There are four main mechanisms which control haemostasis. These are: Vascular Spasm, Platelet Plug Formation, Coagulation and Clot Retraction.
Vascular Spasm – this occurs in response to the immediate injury and stimulates the closure of the blood vessel wall by a sudden contraction of the smooth muscles within the vascular lumen; nervous system reflexes, chemicals mediators are then used to cause further vascular spasm while other mediators move into the area, such as platelets and thromboxan. This response occurs rapidly, but ceases after the inflammatory response.
Platelet Plug Formation – Platelets are developed during blood development and circulate around normal blood within the vasculature. Once an injury has caused the smooth surface of the vascular wall to open, platelets are no longer able to easily and smoothly slide around in the blood and immediately start to bind and accumulate into an aggregation of platelets that will eventually form a plug in order to fill the hole.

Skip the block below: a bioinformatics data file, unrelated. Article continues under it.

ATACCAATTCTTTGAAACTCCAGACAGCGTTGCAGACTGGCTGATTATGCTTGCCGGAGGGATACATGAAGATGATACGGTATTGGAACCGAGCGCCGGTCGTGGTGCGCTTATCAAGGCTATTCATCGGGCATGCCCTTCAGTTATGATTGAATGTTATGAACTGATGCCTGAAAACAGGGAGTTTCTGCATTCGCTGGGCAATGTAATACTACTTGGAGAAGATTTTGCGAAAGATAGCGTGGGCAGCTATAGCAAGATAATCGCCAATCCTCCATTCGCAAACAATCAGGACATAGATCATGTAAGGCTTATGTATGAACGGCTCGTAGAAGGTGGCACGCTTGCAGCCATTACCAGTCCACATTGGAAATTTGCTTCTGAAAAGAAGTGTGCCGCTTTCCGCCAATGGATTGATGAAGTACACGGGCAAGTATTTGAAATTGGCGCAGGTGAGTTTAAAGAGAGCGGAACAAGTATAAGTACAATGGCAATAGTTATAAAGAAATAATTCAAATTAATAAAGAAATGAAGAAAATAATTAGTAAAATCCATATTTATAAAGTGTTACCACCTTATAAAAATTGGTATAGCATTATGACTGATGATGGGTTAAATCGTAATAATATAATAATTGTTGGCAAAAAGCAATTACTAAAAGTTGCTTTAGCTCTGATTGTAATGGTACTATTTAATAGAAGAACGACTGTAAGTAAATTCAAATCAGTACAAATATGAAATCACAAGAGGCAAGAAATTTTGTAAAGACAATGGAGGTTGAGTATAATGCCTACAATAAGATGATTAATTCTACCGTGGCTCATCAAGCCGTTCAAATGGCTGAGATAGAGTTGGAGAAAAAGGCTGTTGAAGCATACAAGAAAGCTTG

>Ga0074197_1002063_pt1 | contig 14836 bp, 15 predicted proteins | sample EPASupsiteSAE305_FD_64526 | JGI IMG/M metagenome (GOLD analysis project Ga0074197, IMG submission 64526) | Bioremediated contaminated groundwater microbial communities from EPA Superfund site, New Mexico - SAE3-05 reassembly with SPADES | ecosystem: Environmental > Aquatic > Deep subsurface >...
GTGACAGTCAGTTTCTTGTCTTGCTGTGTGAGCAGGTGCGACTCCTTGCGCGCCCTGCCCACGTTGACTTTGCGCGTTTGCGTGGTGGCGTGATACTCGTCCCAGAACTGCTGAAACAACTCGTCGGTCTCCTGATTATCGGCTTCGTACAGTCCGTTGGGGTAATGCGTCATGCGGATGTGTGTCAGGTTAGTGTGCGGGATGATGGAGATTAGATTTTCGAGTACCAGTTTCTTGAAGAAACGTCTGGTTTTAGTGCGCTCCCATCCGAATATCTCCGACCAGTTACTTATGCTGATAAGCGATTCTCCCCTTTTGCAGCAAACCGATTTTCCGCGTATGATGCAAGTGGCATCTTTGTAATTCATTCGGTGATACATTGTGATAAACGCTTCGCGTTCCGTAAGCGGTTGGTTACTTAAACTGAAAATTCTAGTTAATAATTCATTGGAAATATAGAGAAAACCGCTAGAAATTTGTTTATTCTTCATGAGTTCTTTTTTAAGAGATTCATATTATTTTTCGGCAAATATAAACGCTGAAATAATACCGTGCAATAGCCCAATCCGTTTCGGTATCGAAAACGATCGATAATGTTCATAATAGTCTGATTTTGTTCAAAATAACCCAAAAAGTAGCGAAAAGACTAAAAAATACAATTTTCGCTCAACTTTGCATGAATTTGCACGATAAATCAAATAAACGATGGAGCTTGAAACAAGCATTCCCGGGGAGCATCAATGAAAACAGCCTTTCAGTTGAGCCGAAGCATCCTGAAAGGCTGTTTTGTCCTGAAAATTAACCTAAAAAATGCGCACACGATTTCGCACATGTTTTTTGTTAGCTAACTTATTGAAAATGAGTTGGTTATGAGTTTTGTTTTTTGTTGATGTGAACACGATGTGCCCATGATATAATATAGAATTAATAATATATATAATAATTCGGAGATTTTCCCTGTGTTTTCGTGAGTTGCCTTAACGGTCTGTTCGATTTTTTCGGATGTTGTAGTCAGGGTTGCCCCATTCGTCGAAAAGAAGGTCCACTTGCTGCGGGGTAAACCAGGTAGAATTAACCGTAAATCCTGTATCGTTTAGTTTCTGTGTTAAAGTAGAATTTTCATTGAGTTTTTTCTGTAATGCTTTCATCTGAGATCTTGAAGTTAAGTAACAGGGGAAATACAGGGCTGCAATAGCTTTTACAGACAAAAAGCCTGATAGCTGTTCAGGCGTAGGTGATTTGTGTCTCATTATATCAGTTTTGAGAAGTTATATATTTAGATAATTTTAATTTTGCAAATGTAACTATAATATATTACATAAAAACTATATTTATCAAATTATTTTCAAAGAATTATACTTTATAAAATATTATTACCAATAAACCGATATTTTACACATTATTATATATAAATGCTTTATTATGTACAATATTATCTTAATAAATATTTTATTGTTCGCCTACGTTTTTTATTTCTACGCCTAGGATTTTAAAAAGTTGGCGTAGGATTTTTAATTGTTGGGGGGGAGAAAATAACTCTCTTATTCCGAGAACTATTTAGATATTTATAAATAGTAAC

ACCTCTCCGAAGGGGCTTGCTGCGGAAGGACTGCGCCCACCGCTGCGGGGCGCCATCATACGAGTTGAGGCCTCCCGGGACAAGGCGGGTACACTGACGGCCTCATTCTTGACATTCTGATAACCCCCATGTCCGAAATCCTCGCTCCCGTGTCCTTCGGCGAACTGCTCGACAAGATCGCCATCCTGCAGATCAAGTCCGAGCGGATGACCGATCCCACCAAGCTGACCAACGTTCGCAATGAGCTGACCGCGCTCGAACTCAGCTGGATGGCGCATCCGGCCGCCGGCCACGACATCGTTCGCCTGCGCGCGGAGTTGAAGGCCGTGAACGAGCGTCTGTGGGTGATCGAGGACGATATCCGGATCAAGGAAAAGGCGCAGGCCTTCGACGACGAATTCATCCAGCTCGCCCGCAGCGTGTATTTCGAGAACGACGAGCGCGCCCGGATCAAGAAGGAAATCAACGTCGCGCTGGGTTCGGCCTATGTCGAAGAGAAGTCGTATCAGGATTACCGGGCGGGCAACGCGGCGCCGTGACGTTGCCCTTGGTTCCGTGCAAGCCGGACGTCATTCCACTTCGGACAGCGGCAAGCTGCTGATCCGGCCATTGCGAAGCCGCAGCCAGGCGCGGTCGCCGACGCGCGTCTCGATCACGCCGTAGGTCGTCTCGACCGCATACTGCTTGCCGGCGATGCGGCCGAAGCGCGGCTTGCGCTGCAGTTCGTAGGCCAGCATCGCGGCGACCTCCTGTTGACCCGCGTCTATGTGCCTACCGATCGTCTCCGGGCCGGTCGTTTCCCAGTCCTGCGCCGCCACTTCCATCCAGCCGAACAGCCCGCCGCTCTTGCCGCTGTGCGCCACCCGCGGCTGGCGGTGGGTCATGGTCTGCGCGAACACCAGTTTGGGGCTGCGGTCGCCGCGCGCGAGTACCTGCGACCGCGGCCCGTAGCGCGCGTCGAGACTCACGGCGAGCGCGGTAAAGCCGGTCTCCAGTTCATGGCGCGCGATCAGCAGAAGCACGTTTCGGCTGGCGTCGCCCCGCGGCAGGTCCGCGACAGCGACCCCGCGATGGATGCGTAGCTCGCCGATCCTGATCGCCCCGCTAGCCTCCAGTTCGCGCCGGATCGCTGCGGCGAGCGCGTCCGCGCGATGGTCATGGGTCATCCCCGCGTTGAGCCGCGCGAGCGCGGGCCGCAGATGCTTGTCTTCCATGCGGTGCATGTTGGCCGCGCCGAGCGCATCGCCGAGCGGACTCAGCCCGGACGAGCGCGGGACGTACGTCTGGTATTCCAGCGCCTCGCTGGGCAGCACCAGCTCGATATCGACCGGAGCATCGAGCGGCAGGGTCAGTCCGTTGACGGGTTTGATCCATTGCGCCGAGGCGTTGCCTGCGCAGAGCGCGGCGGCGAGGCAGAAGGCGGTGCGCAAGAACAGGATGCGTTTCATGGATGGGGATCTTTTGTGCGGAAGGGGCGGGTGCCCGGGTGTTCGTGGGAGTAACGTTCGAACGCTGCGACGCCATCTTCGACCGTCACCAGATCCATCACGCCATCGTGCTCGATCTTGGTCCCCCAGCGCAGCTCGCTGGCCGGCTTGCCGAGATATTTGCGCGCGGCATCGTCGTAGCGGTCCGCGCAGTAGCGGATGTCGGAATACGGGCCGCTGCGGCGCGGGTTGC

Coagulation (The Formation of a Clot) – although vascular spasm and platelet plugs may close most small wounds, a large would will require full coagulation, which is the formation of a proper clot. Coagulation factors are usually found within the plasma in normal blood, but are inactive until the vascular wall is damaged and the coagulation factors are activated.
Clot Retration and Dissolution – once the clot has been formed and has stopped the leakage of blood and the wound starts to heal, the clot starts to retract as a result of a hardening of the clot, as a result of contactiel proteins called actin and myosin, which pull the clot together. As the clot condenses, the serum, which is made up of fibrinogen and some clotting factors are literally squeezed out of the clot, which pulls the damaged vessels together. Disolution occurs as the clot dissolves and within a few days fibrinolysis (break up of fibrin) as a secondary result of plasmin release occurs.